d. Dehydrating. Water will generally settle out of the products if they are allowed to stand undisturbed
for a few days for lighter products or a week or more for heavier products. Water is then bled off via the water
draw-off valve. Water can also be extracted by using a filter/separator.
e. Filtering. Filter/separators with standard DOD filters are highly effective in removing water and solid
contaminates. Quality checks for water and sediment are required downstream of the filter/separator. Element
change criteria include product quality checks.
f. Inhibiting. This is the reintroduction of lost additives to the product. This can be done with most
additives. If the additive content of the product falls below use limits, more of the same type of additives can be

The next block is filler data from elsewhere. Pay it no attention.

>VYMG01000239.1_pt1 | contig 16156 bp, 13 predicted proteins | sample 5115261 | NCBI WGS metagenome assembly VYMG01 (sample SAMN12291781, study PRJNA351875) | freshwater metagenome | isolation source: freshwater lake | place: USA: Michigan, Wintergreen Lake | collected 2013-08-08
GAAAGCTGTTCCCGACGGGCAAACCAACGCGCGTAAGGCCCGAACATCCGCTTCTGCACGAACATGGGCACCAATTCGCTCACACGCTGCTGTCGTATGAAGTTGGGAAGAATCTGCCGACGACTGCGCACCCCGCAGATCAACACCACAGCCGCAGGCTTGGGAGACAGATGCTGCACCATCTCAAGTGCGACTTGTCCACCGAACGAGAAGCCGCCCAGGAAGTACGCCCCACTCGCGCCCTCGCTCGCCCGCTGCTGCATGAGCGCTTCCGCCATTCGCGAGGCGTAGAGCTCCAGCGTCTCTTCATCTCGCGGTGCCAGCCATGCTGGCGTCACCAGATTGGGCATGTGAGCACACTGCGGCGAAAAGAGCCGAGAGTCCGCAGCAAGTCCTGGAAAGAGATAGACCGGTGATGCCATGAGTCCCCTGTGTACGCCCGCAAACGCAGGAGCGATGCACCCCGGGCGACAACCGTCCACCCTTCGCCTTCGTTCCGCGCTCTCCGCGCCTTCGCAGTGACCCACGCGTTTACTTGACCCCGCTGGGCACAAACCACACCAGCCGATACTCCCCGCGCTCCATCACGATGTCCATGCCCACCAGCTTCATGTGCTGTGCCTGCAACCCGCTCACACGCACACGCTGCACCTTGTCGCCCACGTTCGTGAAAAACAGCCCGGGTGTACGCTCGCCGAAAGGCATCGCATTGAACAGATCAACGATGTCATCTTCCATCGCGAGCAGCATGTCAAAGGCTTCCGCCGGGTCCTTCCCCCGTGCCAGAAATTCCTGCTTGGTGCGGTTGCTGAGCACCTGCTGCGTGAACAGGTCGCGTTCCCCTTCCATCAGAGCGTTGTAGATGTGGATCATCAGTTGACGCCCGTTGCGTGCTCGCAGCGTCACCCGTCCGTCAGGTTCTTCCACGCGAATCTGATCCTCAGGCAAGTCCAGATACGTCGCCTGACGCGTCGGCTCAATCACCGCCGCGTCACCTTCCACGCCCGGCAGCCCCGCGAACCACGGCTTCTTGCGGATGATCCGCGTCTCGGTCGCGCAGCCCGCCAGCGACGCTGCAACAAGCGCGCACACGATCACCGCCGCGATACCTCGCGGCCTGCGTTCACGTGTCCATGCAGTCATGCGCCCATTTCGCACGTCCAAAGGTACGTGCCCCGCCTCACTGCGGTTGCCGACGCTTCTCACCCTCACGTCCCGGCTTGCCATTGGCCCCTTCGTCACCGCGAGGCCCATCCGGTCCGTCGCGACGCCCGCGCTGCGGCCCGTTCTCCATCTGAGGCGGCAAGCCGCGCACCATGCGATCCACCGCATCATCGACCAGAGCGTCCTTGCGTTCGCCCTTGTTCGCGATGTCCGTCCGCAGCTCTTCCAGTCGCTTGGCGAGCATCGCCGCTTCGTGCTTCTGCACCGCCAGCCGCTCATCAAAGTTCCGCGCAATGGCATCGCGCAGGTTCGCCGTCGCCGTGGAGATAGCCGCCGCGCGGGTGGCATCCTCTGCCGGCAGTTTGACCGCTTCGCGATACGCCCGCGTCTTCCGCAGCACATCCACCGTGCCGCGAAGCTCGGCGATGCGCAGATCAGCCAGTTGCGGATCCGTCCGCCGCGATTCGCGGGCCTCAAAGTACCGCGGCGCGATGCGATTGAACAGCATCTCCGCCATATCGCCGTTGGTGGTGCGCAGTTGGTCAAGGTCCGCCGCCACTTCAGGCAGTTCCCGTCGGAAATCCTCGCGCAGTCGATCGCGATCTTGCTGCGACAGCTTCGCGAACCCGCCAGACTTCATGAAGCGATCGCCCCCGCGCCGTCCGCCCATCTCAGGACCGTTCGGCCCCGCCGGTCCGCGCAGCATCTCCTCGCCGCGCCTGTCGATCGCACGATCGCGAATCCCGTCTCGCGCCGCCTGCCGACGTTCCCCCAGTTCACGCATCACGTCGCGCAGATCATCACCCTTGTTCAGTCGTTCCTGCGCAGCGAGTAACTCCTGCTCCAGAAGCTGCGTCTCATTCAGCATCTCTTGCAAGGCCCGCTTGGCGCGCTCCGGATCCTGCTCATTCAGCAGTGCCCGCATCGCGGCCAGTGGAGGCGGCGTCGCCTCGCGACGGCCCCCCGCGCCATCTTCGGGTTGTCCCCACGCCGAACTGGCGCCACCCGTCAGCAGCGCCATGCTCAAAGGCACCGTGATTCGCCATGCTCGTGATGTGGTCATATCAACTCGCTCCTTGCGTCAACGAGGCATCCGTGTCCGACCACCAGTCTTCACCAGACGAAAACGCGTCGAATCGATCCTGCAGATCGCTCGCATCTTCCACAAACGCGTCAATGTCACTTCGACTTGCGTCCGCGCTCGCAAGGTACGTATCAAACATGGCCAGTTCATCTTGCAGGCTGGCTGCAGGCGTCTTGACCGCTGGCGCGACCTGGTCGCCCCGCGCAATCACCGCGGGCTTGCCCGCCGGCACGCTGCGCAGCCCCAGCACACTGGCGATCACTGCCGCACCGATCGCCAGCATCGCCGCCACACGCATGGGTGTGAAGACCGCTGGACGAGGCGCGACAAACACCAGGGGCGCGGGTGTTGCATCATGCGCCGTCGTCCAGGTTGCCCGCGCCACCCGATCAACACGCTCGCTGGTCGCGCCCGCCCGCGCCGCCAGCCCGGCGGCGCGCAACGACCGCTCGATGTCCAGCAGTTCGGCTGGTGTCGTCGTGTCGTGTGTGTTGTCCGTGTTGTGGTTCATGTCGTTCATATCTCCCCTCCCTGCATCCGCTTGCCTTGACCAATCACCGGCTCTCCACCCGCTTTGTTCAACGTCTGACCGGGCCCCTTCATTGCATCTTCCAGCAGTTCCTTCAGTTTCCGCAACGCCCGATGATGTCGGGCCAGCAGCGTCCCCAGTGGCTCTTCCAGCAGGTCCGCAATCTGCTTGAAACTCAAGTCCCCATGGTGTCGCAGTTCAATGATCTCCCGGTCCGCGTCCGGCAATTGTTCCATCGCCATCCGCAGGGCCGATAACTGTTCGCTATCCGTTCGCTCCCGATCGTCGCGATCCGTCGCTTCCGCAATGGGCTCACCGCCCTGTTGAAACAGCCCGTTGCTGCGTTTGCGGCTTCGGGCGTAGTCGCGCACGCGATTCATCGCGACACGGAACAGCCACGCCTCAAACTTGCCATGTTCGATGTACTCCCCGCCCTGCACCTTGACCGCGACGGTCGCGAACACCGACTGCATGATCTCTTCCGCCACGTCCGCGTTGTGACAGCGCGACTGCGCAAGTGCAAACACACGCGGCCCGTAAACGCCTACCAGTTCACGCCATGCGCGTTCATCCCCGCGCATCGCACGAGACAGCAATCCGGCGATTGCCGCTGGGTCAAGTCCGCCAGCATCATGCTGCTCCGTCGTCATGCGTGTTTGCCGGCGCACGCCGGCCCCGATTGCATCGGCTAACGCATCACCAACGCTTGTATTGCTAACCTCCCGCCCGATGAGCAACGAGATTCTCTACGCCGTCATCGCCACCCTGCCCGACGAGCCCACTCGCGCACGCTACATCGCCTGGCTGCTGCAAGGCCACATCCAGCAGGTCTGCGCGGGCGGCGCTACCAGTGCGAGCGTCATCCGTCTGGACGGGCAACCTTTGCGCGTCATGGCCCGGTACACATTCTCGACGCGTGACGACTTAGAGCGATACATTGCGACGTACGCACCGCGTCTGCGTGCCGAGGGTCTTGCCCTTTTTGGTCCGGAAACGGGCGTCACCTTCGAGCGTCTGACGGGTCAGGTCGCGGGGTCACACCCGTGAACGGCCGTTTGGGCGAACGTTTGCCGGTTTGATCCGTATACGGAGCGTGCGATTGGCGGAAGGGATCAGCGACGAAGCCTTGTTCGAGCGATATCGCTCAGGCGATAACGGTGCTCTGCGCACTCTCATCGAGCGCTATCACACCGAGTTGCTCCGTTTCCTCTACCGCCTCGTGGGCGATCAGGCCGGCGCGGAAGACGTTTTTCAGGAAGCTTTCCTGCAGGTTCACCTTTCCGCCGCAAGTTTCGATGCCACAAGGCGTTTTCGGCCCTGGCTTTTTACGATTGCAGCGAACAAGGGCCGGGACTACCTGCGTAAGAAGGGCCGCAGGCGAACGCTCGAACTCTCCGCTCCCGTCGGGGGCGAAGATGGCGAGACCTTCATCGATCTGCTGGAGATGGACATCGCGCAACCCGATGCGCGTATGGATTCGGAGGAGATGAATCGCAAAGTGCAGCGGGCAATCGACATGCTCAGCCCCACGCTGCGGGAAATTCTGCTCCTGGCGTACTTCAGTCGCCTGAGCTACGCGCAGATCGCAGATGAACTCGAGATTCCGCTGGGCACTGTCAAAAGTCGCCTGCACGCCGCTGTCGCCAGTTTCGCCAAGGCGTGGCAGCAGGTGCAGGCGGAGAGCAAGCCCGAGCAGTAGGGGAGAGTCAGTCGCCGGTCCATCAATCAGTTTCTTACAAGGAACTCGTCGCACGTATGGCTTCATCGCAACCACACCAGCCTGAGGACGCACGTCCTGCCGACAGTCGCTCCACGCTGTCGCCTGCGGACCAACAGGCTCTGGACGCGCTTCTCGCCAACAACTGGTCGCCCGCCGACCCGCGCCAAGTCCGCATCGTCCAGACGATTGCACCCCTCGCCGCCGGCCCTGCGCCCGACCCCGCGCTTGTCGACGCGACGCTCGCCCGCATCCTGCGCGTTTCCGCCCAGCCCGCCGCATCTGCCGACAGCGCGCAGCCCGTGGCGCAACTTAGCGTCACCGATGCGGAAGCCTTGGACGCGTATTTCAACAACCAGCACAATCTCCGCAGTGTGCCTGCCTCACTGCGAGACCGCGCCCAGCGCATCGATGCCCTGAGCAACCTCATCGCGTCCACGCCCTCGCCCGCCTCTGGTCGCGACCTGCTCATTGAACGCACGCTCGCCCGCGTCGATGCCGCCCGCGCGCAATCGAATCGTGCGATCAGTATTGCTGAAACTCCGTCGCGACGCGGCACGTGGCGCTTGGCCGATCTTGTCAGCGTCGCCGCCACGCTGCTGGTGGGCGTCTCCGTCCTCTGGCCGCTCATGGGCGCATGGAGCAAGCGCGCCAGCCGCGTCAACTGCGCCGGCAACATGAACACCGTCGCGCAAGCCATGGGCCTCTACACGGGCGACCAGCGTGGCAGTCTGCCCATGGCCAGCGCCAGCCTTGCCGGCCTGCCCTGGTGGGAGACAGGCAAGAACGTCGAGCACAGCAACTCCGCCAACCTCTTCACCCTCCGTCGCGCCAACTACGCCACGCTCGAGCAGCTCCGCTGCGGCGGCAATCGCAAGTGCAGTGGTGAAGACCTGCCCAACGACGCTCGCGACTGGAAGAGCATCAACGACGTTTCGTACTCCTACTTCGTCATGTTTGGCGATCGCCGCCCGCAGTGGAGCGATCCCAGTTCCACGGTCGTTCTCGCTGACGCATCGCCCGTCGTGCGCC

introduced to the product to bring it up to use levels. An example is the FSII content of 500 gallons of JP8 has
fallen to .025 percent. Enough FSII is added to the P8 to bring the FSII content up to .05 percent, the use limit for
FSII content. The JP8 is then slated for immediate consumption.
g. Disposal. Disposal is the least preferred method of disposition. The military service will get no use
at all from the product. This means it costs money to buy the product and then more money to dispose of it. This
wastes money that could be used elsewhere. A product must be disposed of IAW with all pertinent DOD, service
branch, and EPA regulations. Improper disposal/use of the product could result in fines being levied or jail
sentences for involved parties.